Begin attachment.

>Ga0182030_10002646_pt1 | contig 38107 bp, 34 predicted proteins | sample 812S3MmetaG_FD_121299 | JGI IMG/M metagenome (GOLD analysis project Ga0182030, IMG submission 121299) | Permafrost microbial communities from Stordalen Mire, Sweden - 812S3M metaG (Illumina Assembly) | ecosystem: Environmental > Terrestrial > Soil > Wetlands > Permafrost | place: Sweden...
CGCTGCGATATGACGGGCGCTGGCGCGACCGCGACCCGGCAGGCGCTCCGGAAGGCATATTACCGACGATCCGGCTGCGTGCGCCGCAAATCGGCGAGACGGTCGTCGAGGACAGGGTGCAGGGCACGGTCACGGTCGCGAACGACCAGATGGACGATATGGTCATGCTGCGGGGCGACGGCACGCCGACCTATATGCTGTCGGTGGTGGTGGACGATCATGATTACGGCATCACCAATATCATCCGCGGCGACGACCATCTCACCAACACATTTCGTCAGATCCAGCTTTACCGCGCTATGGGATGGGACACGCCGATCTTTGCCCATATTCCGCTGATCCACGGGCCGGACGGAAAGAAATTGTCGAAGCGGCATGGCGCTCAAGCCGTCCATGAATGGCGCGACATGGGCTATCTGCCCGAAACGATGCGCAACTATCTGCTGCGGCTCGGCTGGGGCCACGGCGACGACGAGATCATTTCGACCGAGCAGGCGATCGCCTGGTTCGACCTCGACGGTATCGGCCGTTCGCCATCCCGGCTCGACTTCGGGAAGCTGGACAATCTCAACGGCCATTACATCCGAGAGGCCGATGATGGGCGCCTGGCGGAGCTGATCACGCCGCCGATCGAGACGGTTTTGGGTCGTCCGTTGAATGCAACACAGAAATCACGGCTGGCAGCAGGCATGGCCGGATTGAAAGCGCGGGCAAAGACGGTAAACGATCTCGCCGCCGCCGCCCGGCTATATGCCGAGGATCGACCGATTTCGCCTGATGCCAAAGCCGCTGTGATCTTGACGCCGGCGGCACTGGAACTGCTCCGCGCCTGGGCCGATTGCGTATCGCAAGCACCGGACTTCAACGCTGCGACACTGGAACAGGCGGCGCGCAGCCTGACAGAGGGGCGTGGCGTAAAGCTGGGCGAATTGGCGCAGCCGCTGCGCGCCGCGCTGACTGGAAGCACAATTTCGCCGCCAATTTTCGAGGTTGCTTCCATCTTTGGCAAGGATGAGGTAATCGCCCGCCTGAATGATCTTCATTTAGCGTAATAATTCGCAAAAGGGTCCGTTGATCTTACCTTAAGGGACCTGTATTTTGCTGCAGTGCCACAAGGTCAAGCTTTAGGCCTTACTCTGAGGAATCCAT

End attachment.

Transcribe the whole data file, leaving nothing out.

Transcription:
>Ga0182030_10002646_pt1 | contig 38107 bp, 34 predicted proteins | sample 812S3MmetaG_FD_121299 | JGI IMG/M metagenome (GOLD analysis project Ga0182030, IMG submission 121299) | Permafrost microbial communities from Stordalen Mire, Sweden - 812S3M metaG (Illumina Assembly) | ecosystem: Environmental > Terrestrial > Soil > Wetlands > Permafrost | place: Sweden...
CGCTGCGATATGACGGGCGCTGGCGCGACCGCGACCCGGCAGGCGCTCCGGAAGGCATATTACCGACGATCCGGCTGCGTGCGCCGCAAATCGGCGAGACGGTCGTCGAGGACAGGGTGCAGGGCACGGTCACGGTCGCGAACGACCAGATGGACGATATGGTCATGCTGCGGGGCGACGGCACGCCGACCTATATGCTGTCGGTGGTGGTGGACGATCATGATTACGGCATCACCAATATCATCCGCGGCGACGACCATCTCACCAACACATTTCGTCAGATCCAGCTTTACCGCGCTATGGGATGGGACACGCCGATCTTTGCCCATATTCCGCTGATCCACGGGCCGGACGGAAAGAAATTGTCGAAGCGGCATGGCGCTCAAGCCGTCCATGAATGGCGCGACATGGGCTATCTGCCCGAAACGATGCGCAACTATCTGCTGCGGCTCGGCTGGGGCCACGGCGACGACGAGATCATTTCGACCGAGCAGGCGATCGCCTGGTTCGACCTCGACGGTATCGGCCGTTCGCCATCCCGGCTCGACTTCGGGAAGCTGGACAATCTCAACGGCCATTACATCCGAGAGGCCGATGATGGGCGCCTGGCGGAGCTGATCACGCCGCCGATCGAGACGGTTTTGGGTCGTCCGTTGAATGCAACACAGAAATCACGGCTGGCAGCAGGCATGGCCGGATTGAAAGCGCGGGCAAAGACGGTAAACGATCTCGCCGCCGCCGCCCGGCTATATGCCGAGGATCGACCGATTTCGCCTGATGCCAAAGCCGCTGTGATCTTGACGCCGGCGGCACTGGAACTGCTCCGCGCCTGGGCCGATTGCGTATCGCAAGCACCGGACTTCAACGCTGCGACACTGGAACAGGCGGCGCGCAGCCTGACAGAGGGGCGTGGCGTAAAGCTGGGCGAATTGGCGCAGCCGCTGCGCGCCGCGCTGACTGGAAGCACAATTTCGCCGCCAATTTTCGAGGTTGCTTCCATCTTTGGCAAGGATGAGGTAATCGCCCGCCTGAATGATCTTCATTTAGCGTAATAATTCGCAAAAGGGTCCGTTGATCTTACCTTAAGGGACCTGTATTTTGCTGCAGTGCCACAAGGTCAAGCTTTAGGCCTTACTCTGAGGAATCCAT